Friday, March 30, 2012
Earlier this week I met my pal at Amato's for a good old cheesesteak sandwich. With my friend born and raised in Philadelphia (and a bit of a sandwich expert at that), I knew I could trust him to take me to a spot which wouldn't disappoint--and Amato's didn't.
Things got off to a great start with a mountain of fries that were crisp on the outside and fluffy inside. With such a substantial thermal mass, they stayed warm for nearly an hour. The two of us never did get to the bottom of the basket and we end up leaving with food on the table--a true rarity. Of those fries, I can't think of a more pleasant way to get full on just a hair over three bucks.
But, one certainly doesn't need the fries to get full at Amato's. There are many ways to pop your belly here. My method of choice, of course, was the cheesesteak sandwich, which came in three sizes: "shorty", "half" and "whole". If you're tackling a sandwich on your own, don't get anything but the "shorty", which amounts to an all-the-cheesesteak-you-can-eat buffet on its own. Wanting the authentic experience, I went with Cheese Whiz. My lunch partner knew ahead of time to get me a separate dish--to hold half the sandwich. Though it was a little salty, I loved every bite. It was a little messy, though, as the Cheese Whiz was a little overwhelming (in a good way). Napkins are plentiful at Amato's for a reason!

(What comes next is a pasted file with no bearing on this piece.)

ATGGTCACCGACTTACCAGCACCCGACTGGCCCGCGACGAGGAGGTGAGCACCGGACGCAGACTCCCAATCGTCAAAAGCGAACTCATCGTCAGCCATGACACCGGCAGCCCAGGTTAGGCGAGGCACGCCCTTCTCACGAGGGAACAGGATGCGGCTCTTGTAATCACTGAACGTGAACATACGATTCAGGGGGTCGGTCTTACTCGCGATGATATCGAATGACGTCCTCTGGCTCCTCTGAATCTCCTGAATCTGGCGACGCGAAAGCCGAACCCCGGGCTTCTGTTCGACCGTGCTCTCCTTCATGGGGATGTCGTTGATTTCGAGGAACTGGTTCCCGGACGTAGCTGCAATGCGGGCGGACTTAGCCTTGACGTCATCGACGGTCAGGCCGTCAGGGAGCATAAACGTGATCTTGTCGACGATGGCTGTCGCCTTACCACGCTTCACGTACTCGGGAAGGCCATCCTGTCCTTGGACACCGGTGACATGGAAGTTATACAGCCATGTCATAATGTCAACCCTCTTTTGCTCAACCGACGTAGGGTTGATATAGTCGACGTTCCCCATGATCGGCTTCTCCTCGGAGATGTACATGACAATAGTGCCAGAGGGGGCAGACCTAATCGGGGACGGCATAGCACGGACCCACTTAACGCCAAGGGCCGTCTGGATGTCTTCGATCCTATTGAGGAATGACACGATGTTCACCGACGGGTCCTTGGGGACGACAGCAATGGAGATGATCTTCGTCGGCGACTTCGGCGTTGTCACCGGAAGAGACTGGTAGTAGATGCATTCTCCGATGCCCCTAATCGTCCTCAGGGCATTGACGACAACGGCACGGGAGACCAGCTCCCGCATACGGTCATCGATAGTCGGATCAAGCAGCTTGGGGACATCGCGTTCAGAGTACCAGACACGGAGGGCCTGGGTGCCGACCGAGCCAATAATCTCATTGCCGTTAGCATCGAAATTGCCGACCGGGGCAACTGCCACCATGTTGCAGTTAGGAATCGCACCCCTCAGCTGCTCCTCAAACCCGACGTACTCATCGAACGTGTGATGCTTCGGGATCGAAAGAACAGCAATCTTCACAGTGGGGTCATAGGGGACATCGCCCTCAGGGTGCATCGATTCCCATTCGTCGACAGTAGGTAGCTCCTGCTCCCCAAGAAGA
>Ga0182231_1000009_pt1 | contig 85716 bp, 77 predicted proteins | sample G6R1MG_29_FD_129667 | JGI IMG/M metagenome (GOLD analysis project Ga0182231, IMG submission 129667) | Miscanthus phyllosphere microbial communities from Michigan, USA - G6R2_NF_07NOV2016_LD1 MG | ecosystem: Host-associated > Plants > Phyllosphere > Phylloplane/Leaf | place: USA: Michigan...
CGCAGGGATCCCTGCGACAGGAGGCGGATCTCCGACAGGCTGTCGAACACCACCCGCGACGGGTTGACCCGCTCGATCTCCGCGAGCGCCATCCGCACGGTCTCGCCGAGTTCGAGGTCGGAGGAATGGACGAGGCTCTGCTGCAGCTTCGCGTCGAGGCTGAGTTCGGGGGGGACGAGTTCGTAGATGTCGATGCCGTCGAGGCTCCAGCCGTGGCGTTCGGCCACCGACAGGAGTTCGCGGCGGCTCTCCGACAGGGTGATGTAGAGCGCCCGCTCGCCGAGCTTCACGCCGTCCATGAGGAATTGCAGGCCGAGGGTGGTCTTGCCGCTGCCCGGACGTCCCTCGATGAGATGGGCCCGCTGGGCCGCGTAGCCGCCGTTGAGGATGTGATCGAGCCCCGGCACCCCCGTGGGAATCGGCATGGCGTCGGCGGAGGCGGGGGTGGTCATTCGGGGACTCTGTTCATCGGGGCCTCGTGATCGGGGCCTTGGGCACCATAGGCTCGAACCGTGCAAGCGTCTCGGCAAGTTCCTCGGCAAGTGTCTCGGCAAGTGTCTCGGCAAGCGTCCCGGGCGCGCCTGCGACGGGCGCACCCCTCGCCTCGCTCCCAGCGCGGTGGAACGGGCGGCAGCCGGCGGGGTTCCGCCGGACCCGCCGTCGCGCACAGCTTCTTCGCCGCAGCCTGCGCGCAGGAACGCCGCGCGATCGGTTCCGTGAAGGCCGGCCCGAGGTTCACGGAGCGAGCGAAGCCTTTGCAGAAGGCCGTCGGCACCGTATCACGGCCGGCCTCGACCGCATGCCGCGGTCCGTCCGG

I was told the main difference between Amato's and the best joints in Philly are the bread (ours was a little doughy) and the fact that the cheese is painted on the bread rather than dumped in massive quantities on the meat. I was also told that the Philly meat is a little more tender.